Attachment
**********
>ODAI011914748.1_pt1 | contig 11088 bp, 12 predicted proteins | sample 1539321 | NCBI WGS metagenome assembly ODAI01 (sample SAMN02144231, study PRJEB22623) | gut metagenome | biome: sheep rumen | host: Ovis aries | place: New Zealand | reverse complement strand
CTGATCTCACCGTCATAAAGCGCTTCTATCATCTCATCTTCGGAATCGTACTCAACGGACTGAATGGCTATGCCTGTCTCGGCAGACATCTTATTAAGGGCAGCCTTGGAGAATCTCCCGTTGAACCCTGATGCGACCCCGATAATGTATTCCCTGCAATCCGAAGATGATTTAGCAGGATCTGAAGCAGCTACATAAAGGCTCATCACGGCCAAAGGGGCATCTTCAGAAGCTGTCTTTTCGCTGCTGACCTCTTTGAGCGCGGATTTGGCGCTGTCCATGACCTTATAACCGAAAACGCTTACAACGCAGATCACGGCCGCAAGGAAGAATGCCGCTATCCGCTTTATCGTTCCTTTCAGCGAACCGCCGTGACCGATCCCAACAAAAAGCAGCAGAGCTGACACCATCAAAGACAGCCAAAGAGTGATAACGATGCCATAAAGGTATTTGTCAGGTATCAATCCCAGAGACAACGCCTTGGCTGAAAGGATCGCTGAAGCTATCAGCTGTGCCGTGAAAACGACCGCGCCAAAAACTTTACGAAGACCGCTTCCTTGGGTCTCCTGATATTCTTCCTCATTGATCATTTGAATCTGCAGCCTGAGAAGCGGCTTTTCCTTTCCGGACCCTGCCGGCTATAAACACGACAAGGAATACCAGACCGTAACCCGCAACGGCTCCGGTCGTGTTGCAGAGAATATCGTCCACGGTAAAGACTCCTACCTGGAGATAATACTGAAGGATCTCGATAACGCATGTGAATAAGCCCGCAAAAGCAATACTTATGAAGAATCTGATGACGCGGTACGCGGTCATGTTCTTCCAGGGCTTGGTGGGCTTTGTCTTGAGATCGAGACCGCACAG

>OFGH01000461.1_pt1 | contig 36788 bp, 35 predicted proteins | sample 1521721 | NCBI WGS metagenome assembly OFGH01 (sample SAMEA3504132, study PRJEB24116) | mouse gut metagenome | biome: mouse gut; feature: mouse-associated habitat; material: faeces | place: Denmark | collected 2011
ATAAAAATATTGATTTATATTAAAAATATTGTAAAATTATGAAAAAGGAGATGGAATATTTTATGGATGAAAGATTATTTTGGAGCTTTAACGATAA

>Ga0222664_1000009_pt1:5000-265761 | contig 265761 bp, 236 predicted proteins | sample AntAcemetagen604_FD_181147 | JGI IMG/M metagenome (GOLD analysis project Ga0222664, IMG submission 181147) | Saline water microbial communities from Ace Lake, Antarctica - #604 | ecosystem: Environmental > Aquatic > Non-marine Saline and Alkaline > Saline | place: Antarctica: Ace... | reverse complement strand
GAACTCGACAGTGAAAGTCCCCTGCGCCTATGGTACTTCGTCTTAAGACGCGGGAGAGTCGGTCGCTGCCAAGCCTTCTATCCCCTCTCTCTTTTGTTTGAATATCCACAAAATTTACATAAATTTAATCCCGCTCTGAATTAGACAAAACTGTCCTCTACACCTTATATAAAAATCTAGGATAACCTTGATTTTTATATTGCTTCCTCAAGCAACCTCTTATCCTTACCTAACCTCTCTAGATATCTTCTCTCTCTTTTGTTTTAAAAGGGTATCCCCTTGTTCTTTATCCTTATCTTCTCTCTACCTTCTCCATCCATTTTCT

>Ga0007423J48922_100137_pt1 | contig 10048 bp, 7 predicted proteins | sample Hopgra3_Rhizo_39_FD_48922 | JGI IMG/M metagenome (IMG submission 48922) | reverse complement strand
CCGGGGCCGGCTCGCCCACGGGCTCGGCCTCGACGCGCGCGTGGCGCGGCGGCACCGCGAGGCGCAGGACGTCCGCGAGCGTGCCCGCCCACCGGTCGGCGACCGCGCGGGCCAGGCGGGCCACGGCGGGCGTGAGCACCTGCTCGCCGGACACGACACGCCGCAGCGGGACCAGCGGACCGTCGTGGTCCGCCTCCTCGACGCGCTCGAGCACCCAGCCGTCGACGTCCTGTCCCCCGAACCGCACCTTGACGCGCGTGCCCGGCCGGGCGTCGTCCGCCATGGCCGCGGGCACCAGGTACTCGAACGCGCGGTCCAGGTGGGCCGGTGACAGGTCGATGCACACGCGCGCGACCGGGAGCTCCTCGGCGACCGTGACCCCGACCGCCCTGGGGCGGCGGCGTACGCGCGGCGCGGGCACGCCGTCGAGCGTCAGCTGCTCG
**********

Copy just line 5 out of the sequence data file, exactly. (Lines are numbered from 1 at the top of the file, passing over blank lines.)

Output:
>Ga0222664_1000009_pt1:5000-265761 | contig 265761 bp, 236 predicted proteins | sample AntAcemetagen604_FD_181147 | JGI IMG/M metagenome (GOLD analysis project Ga0222664, IMG submission 181147) | Saline water microbial communities from Ace Lake, Antarctica - #604 | ecosystem: Environmental > Aquatic > Non-marine Saline and Alkaline > Saline | place: Antarctica: Ace... | reverse complement strand